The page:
When Should You Obtain a Renal Biopsy? Indications, Risks, Follow-up and Value

September 30, 2009
When Should You Obtain a Renal Biopsy? Indications, Risks, Follow-up and Value

Frederick Gandolfo MD

Faculty peer reviewed

At a recent conference on renal transplantation, the importance of early renal biopsy for the diagnosis of acute rejection was emphasized. As busy practitioners of general internal medicine, we rarely have the opportunity to learn the details of a subspecialty procedure such as renal biopsy. However, knowing the details of these procedures is important in providing care for these specific patients. What are the indications, risks, and follow-up care required for the renal biopsy patient? In the native kidney …

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PrimeCuts: This Week in the Journals

September 28, 2009
PrimeCuts: This Week in the Journals

Daria B. Crittenden MD

Faculty Peer Reviewed

While health care reform is being hotly debated around the country, one aspect of reform on which most people can probably agree is that better preventive care would benefit us as individuals and as a society. The literature this week echoes this theme of preventive care.
The most recent Annals of Internal Medicine features an article investigating how often young adults utilize the primary care outpatient system and if they receive appropriate preventive care. This study looked at …

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Ask-A-Librarian Column: What Exactly Do You Do? A Clinician’s Guide to the Medical Librarian

September 25, 2009
Ask-A-Librarian Column: What Exactly Do You Do? A Clinician’s Guide to the Medical Librarian


Jamie Graham

You may have seen us at clinical rounds, faculty council, or IRB sessions. You may have wondered why a medical librarian would be present outside the library. Our exact function is often a mystery to clinicians, and so, we have decided to take this opportunity in our inaugural issue to introduce ourselves and tell you everything we have to offer.Our professional librarians at the NYU Health Sciences Libraries receive a Masters in Library Science (M.L.S.) and often hold additional degrees in specific subject …

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The Forgotten Influenza of 1918: When a Strong Immune System Becomes a Weakness

September 23, 2009
The Forgotten Influenza of 1918: When a Strong Immune System Becomes a Weakness

Emily Breidbart

Faculty peer reviewed

As the threat of the swine flu surfaced in early 2009, doctors and the media referenced the influenza of 1918. Also known as the Spanish flu, this pandemic spread to nearly every part of the world and killed more humans than any other disease in a similar period in known history. According to an epidemiological study done in 2002, this unusually virulent strain of influenza A, subtype H1N1, is said to have killed approximately 50 million people worldwide. At least …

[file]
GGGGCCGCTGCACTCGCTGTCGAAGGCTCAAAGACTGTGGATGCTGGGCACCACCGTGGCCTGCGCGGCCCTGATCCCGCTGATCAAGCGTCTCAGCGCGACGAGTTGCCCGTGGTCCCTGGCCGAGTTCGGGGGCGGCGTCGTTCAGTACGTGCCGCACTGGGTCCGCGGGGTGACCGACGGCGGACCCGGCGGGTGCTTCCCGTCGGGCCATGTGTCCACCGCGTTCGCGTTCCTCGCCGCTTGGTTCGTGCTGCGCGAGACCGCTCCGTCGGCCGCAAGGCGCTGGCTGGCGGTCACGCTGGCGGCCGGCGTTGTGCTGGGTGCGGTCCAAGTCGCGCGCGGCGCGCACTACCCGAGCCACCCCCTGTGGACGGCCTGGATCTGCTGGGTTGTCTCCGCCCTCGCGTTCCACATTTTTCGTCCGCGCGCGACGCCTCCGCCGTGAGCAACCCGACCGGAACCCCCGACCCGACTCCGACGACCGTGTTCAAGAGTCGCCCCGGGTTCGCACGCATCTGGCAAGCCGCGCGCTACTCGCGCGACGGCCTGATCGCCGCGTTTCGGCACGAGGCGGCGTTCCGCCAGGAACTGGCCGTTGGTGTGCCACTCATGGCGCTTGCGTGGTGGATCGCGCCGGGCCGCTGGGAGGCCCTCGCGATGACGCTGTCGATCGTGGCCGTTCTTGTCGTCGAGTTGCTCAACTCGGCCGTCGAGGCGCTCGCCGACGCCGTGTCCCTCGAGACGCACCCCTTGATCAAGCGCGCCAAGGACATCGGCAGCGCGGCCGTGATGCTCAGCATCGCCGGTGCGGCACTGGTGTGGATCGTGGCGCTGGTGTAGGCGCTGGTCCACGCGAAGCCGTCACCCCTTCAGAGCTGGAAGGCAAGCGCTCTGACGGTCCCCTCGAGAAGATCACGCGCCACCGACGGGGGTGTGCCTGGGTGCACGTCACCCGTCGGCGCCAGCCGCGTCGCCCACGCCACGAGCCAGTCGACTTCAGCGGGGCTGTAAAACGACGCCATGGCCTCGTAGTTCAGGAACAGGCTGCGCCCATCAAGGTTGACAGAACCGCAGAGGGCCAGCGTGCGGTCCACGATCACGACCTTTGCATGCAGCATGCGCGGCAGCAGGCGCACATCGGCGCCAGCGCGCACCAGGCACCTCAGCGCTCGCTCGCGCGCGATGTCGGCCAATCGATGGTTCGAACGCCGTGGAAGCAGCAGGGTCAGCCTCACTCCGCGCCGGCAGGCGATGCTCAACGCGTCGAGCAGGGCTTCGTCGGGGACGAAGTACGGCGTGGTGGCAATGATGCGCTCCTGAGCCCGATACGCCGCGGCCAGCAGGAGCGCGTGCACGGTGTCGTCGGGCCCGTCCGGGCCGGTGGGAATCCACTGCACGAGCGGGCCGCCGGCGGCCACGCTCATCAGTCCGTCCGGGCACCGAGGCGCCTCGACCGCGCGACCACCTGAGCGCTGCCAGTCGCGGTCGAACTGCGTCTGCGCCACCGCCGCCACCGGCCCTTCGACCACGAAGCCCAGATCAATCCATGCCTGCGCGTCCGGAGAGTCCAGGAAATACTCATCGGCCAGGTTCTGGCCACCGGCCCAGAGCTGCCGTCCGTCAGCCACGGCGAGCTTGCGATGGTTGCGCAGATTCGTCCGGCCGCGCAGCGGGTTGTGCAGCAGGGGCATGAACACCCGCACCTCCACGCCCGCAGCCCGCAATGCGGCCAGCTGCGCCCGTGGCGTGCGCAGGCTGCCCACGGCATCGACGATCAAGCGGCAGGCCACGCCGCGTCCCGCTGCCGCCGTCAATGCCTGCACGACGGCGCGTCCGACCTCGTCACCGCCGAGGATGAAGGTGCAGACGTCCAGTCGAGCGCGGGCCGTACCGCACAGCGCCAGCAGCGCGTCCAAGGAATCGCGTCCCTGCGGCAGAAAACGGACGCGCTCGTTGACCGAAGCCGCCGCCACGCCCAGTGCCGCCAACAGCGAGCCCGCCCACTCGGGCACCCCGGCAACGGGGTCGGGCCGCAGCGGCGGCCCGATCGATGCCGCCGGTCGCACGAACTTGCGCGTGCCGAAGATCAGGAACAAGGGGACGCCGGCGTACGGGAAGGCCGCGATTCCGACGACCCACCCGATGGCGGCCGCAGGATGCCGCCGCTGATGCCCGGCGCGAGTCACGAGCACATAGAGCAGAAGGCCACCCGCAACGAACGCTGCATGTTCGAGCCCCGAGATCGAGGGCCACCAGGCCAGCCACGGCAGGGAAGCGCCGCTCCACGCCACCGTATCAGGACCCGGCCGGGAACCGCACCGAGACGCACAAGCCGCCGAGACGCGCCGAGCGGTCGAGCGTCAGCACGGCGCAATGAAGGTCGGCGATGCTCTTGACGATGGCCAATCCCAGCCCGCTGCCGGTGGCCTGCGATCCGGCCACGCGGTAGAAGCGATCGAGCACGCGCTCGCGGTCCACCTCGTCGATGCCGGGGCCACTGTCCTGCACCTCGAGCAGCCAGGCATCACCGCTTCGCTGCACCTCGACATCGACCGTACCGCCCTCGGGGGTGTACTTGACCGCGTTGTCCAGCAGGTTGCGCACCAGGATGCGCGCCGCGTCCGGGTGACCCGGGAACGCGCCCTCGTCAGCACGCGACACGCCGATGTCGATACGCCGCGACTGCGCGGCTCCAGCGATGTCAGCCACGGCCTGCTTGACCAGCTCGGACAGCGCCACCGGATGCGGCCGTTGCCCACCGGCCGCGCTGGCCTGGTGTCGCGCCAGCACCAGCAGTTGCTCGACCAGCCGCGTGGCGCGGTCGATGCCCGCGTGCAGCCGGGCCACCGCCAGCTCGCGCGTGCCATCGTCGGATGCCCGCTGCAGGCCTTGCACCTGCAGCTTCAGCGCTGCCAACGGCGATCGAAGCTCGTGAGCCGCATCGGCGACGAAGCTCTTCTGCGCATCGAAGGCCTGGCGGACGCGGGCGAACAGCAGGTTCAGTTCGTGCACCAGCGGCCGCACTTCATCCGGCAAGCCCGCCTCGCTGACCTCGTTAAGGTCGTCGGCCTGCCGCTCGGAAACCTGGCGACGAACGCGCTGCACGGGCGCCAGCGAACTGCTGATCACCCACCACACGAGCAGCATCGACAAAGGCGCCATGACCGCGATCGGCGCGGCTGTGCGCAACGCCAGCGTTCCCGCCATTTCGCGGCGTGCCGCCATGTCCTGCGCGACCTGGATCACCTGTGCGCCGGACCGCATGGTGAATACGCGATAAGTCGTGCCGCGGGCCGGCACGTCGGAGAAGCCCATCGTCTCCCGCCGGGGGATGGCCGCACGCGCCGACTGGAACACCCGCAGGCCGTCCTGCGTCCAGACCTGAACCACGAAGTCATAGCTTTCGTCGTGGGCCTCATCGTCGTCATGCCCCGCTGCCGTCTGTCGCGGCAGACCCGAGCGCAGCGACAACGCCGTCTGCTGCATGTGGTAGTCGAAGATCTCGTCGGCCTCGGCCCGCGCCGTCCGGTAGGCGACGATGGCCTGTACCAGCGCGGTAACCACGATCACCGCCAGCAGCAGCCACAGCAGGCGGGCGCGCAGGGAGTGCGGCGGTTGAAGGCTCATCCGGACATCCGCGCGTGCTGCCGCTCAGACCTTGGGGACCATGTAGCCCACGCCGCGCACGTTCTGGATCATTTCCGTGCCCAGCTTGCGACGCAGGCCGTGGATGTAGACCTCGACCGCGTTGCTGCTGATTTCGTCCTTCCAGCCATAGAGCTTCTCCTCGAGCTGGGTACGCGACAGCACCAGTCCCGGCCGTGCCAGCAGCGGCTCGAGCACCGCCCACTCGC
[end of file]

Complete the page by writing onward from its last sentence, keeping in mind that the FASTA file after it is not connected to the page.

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PrimeCuts: This Week in the Journals

September 21, 2009
PrimeCuts: This Week in the Journals

Carolyn Bevan MD

Faculty Peer Reviewed

With health care spending increasing at an unsustainable rate while an estimated 46 million Americans live without insurance , the urgent need for healthcare reform in the US is clear. Much less obvious, however, is how to go about it. At the beginning of the month, President Obama addressed Congress in a political call to arms, emphasizing that Americans must come together to address this important issue. This week, many of the major medical journals weighed in on the …

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Diseases 2.0: Rheumatoid Arthritis

September 18, 2009
Diseases 2.0: Rheumatoid Arthritis

Diseases 2.0 – Bringing you the latest updates on disease pathophysiology and treatment

Rachana Jani MD

Faculty peer reviewed

Rheumatoid arthritis is a well-recognized but enigmatic disease afflicting the lives of thousands of individuals each year. The mysterious nature of RA has become increasingly uncovered as research has mapped various pathways of cytokine production and interleukin activation. However, in practice, we use clinical criteria to diagnose RA and evaluate the effectiveness of these new therapies.Though soon to be updated, the American College of Rheumatology (ACR) …

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The Utility of GlycoMark ™: 1,5 Anhydroglucitol as a Marker for Glycemic Control

September 16, 2009
The Utility of GlycoMark ™: 1,5 Anhydroglucitol as a Marker for Glycemic Control

David R. Friedmann MD

Faculty Peer Reviewed

Hemoglobin A1 (Hb A1c) is the standard method for monitoring diabetic patients’ long-term glycemic control by indicating average blood glucose levels over a period of two months, or half of the average life span of red blood cells. A new biochemical marker GlycoMarkTM is a test that measures serum levels of 1,5-anhydroglucitol (1,5-AG), a monosaccharide derived from ingestion of food, slightly different in structure from glucose. The test has been available in Japan since the early 1990s but …

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PrimeCuts: This Week in the Journals

September 14, 2009
PrimeCuts: This Week in the Journals

Michael Ford MD

Faculty Peer Reviewed

Last spring, The New York Times published a series of articles that examined the status of “the War on Cancer,” initiated some 40 years ago by then president Richard Nixon. The halting pace of this war was made more poignant with the recent death of Senator Edward M. Kennedy, who had championed the effort from its inception. Certainly, much has been learned about cancer in the intervening decades, but while other illnesses saw dramatic improvement in outcome (since 1950, …

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